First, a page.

Here’s the thing though: the Yankees don’t have to match that offer now. The Diamondbacks aren’t getting Walker and Franklin and two relievers. They lost some leverage when Upton blocked the trade to the Mariners for two reasons. One, it took a serious bidder out of the equation, so the market has shrunk. Two, the player-team relationship is likely so strained now that they’ll have no choice to trade him before Spring Training just to avoid the distractions. That doesn’t mean Upton will come cheap of course. It’ll still take a four-player package that includes two prospects, but maybe now they’re just pretty good prospects instead of elite.

(Christian Petersen/Getty)

Arizona acquired their shortstop of the future a few weeks ago when they essentially swapped Trevor Bauer for Didi Gregorious, so that position is no longer a focus in Upton trade talks. Franklin is a shortstop, but Baseball America (subs. req’d) recently said “he may fit better at second base because his range, hands and arm are all average.” That part of the trade seems to be more about getting the best possible return than filling a specific need anyway. If the D’Backs are hellbent on getting two top-100 prospects back, the Yankees have four to offer in catcher Gary Sanchez and outfielders Tyler Austin, Mason Williams, and Slade Heathcott. None will rank as highly as Walker, but Williams will rank ahead of Franklin while the others won’t be far behind. The exact rankings are trivial anyway, the important thing is that New York has the approximate pieces.

Much has been made of Upton’s shortcoming in recent weeks because that’s what we do nowadays — we focus on what he can’t do rather than appreciate him for what he is. Yes, Upton didn’t hit on the road this year (84 wRC+), but he’s also a 25-year-old right-handed hitter who owns a career .278/.357/.475 (116 wRC+) batting line, draws walks (career 10.1%) and steal bases (18+ in each of the last four years), grades out well defensively, is a year removed from an MVP-caliber effort (139 wRC+), and is signed affordably through 2015. If his left shoulder checks out (he had a labrum issue in 2010 and supposedly it gave him some trouble last year) during the physical, who cares if he didn’t hit on the road last season? Players like Upton aren’t available that often and sometimes you have to roll the dice.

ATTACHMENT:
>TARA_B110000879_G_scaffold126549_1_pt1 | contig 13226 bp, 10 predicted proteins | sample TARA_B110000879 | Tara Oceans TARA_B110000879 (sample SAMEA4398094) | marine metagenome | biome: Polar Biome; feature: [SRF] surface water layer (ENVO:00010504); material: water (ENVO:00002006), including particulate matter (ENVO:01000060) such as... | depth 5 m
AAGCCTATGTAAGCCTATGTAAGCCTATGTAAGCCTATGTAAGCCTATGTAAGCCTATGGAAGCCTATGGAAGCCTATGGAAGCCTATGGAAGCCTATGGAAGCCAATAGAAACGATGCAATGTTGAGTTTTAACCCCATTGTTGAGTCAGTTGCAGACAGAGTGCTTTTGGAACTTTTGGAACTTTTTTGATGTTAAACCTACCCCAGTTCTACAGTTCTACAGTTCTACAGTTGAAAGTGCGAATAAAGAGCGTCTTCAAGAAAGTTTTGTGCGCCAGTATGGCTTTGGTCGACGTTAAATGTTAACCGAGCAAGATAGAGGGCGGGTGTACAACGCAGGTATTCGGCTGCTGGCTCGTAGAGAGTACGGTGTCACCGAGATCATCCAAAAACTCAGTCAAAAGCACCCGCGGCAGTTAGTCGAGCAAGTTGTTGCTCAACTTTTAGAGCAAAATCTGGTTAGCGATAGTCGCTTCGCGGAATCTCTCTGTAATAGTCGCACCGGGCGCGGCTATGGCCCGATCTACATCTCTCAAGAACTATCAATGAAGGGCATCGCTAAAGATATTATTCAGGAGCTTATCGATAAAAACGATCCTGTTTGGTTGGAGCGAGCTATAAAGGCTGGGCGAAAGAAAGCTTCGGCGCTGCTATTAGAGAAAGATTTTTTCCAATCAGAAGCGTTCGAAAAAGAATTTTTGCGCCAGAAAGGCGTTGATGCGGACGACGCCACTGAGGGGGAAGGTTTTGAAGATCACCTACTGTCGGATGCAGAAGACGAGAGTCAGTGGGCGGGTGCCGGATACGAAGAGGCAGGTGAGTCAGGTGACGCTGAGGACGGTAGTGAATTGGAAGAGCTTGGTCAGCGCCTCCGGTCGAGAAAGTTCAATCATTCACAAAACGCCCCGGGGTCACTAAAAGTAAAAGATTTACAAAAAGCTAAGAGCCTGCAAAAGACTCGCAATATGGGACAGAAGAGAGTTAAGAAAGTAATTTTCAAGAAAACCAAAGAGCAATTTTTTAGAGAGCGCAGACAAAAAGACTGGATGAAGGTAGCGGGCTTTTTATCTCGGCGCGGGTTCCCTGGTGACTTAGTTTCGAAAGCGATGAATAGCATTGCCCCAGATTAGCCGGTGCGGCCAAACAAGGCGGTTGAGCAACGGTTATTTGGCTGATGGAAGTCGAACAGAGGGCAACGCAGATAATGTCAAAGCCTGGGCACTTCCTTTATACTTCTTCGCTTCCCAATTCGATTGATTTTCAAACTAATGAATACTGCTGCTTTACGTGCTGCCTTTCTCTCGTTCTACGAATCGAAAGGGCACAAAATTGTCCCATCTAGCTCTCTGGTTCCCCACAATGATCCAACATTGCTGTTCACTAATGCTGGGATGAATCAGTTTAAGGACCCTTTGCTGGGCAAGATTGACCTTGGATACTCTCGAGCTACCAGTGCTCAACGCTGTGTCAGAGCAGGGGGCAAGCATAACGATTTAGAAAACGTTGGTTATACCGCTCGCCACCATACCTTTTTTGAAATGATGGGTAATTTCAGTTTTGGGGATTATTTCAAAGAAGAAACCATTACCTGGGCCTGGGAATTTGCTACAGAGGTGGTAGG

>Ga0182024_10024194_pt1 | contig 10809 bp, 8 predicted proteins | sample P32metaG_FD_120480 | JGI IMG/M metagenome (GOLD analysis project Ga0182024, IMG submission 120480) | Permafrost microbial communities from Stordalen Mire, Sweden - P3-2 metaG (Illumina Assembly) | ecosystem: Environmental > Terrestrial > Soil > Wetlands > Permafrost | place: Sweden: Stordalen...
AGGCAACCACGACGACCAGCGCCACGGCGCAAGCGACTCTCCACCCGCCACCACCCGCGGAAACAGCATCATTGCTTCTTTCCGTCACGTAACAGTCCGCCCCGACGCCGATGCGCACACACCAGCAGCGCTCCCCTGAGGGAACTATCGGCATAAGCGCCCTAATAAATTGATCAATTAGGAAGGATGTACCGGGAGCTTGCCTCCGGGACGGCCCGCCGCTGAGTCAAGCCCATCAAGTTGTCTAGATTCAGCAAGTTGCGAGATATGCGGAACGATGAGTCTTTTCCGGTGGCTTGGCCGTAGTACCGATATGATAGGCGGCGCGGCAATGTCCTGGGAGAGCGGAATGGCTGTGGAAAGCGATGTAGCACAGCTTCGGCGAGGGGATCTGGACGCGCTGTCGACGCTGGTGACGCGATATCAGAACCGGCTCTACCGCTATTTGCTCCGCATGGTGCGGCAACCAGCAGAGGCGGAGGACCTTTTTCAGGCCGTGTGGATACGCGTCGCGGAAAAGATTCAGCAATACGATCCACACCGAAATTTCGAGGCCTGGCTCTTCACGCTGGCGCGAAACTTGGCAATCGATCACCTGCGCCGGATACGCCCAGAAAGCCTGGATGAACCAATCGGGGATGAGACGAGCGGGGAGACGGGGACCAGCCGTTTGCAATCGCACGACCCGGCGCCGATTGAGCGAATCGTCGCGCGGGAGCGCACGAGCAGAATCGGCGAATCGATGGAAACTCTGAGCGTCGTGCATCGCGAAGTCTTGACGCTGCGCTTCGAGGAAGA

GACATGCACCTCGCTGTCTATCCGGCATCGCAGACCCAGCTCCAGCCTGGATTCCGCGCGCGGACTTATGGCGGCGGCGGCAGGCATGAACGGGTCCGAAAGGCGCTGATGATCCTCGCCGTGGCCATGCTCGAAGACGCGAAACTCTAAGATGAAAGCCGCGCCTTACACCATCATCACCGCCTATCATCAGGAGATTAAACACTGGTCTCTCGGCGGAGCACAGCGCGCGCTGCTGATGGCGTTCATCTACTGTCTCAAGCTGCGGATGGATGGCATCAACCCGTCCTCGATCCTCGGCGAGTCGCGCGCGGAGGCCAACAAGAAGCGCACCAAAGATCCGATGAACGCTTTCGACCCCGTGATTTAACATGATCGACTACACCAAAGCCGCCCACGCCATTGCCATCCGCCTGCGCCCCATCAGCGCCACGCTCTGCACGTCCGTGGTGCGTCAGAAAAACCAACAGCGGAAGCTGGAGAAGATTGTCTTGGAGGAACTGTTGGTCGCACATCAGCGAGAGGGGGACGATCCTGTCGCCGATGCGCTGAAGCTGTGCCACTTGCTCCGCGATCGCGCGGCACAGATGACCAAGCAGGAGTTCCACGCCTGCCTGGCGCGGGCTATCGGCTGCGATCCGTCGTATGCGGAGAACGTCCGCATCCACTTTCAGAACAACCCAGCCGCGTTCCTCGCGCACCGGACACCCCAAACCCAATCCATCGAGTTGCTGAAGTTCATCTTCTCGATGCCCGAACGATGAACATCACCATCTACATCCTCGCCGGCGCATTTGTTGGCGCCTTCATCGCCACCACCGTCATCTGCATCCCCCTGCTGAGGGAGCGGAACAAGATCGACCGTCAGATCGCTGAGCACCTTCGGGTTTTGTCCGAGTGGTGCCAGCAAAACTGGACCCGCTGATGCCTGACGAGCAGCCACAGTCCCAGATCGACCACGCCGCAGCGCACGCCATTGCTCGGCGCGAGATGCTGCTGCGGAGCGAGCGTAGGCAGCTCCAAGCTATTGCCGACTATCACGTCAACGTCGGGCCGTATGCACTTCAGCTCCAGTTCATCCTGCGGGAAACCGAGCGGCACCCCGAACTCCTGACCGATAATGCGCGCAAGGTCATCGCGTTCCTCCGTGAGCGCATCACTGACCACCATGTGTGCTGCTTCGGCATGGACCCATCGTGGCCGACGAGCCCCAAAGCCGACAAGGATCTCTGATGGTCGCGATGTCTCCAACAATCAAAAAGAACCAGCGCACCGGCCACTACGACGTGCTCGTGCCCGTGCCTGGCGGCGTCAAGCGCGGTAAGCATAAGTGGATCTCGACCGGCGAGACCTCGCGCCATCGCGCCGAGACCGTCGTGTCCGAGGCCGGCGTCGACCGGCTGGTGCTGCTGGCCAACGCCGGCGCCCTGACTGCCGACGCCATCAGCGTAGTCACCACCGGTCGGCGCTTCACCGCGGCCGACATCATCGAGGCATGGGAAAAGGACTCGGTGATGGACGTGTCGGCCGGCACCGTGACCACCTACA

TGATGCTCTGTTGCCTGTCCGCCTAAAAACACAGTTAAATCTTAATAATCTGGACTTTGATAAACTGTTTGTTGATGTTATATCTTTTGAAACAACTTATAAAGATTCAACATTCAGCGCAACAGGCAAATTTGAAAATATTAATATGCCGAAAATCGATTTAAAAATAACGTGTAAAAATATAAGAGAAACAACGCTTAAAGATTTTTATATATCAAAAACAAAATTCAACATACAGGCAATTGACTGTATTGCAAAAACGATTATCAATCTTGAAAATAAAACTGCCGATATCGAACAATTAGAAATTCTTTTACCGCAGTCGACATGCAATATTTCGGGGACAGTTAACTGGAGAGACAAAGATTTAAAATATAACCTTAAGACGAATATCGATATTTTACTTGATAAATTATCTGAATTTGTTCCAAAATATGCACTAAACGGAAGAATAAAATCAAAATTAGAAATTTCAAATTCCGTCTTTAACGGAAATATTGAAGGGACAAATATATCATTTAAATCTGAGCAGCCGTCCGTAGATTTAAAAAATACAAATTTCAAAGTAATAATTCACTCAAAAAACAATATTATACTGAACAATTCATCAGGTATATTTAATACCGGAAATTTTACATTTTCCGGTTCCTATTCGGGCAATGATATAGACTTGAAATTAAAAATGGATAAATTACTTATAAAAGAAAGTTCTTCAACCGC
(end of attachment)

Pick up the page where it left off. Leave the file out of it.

There has been some speculation that the Yankees don’t like Upton’s contract, which will pay him $38M over the next three seasons. I assume that has more to do with the plan to get under the $189M luxury tax threshold in 2014 than his salary for 2013, when he’s owed just $9.75M. Trading Curtis Granderson to free up payroll space — a popular idea among the fans and MSM, apparently — wouldn’t impact 2014 and beyond since he’s a free agent next winter. Trading Granderson to make room for Upton would be about 2013. I don’t like the idea of using one to replace the other, but if the Yankees don’t have payroll space to add Upton for 2013, they probably don’t have space for Mike Morse (or Jason Kubel) either. Moving Granderson ($15M) frees up a big chunk of financial room for both Upton ($9.75M) and Morse ($6.75M), assuming the team can find another $1.5M in the couch cushions somewhere. Upton and Morse would be better than the Grandyman and some free agent DH, at least in theory.

Anyway, this Upton stuff gives me a bit of an Alex Rodriguez circa 2003-2004 vibe. A-Rod was rumored to be available all winter and eventually the Rangers reached an agreement with the Red Sox, but the union shot the thing down because of the proposed restructuring of his contract. Before you knew it, poof, Alex was a Yankee. Upton’s been available for months (years, really) and it wasn’t until just now that they reached a trade agreement, but this time it was the player who blew things up, not the league. The Yankees may not have the exact pieces Arizona is seeking and that could prevent a trade from happening, but I do believe they have enough to at least get their attention. We can thank the Mariners for that. If New York is unwilling to pull the trigger on a trade for a 25-year-old player of Upton’s caliber for financial reasons, well that’s just sad.

Morosi: Yankees willing to meet asking price for Justin Upton

Via Jon Morosi: The Yankees are willing to meet the asking price Justin Upton, but they don’t want to absorb the three years and $38M left on his contract. Morosi floats the idea of trading Curtis Granderson to the Mariners for prospect to free up cash, but that is just his speculation.

Upton, 25, used his no-trade clause to block a deal to Seattle last week. He’s exactly the kind of high-end, cornerstone position player the Yankees desperately need to add to their lineup, so this nonsense about not being willing to take on that contract is frustrating. Trading Granderson to free up cash for Upton is a swell idea in theory, but it would be a lateral move for 2013, not an upgrade. The Yankees should be looking to add Upton to Granderson, not use him as a replacement.